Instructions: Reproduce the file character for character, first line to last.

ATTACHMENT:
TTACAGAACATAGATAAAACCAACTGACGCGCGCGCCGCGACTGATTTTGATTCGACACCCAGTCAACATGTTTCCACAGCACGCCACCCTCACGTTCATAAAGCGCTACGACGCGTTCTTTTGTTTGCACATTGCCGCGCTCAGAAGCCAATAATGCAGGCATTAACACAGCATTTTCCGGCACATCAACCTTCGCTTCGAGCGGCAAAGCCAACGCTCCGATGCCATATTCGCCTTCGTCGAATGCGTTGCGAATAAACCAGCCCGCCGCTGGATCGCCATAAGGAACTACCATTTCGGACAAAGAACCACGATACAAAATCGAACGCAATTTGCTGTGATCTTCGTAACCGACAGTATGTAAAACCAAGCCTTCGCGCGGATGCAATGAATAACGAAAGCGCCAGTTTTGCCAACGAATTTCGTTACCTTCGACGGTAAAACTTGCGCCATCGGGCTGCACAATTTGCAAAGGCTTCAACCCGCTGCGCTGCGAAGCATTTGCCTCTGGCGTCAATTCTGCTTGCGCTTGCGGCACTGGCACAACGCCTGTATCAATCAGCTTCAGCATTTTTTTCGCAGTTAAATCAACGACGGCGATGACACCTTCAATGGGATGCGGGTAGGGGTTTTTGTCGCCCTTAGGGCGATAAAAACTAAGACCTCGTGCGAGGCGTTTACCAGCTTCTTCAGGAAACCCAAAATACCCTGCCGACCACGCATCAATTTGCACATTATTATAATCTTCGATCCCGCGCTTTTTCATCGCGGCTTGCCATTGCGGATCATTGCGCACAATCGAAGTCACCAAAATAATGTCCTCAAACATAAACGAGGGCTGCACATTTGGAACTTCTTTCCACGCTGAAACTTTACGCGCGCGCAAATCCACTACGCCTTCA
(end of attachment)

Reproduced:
TTACAGAACATAGATAAAACCAACTGACGCGCGCGCCGCGACTGATTTTGATTCGACACCCAGTCAACATGTTTCCACAGCACGCCACCCTCACGTTCATAAAGCGCTACGACGCGTTCTTTTGTTTGCACATTGCCGCGCTCAGAAGCCAATAATGCAGGCATTAACACAGCATTTTCCGGCACATCAACCTTCGCTTCGAGCGGCAAAGCCAACGCTCCGATGCCATATTCGCCTTCGTCGAATGCGTTGCGAATAAACCAGCCCGCCGCTGGATCGCCATAAGGAACTACCATTTCGGACAAAGAACCACGATACAAAATCGAACGCAATTTGCTGTGATCTTCGTAACCGACAGTATGTAAAACCAAGCCTTCGCGCGGATGCAATGAATAACGAAAGCGCCAGTTTTGCCAACGAATTTCGTTACCTTCGACGGTAAAACTTGCGCCATCGGGCTGCACAATTTGCAAAGGCTTCAACCCGCTGCGCTGCGAAGCATTTGCCTCTGGCGTCAATTCTGCTTGCGCTTGCGGCACTGGCACAACGCCTGTATCAATCAGCTTCAGCATTTTTTTCGCAGTTAAATCAACGACGGCGATGACACCTTCAATGGGATGCGGGTAGGGGTTTTTGTCGCCCTTAGGGCGATAAAAACTAAGACCTCGTGCGAGGCGTTTACCAGCTTCTTCAGGAAACCCAAAATACCCTGCCGACCACGCATCAATTTGCACATTATTATAATCTTCGATCCCGCGCTTTTTCATCGCGGCTTGCCATTGCGGATCATTGCGCACAATCGAAGTCACCAAAATAATGTCCTCAAACATAAACGAGGGCTGCACATTTGGAACTTCTTTCCACGCTGAAACTTTACGCGCGCGCAAATCCACTACGCCTTCA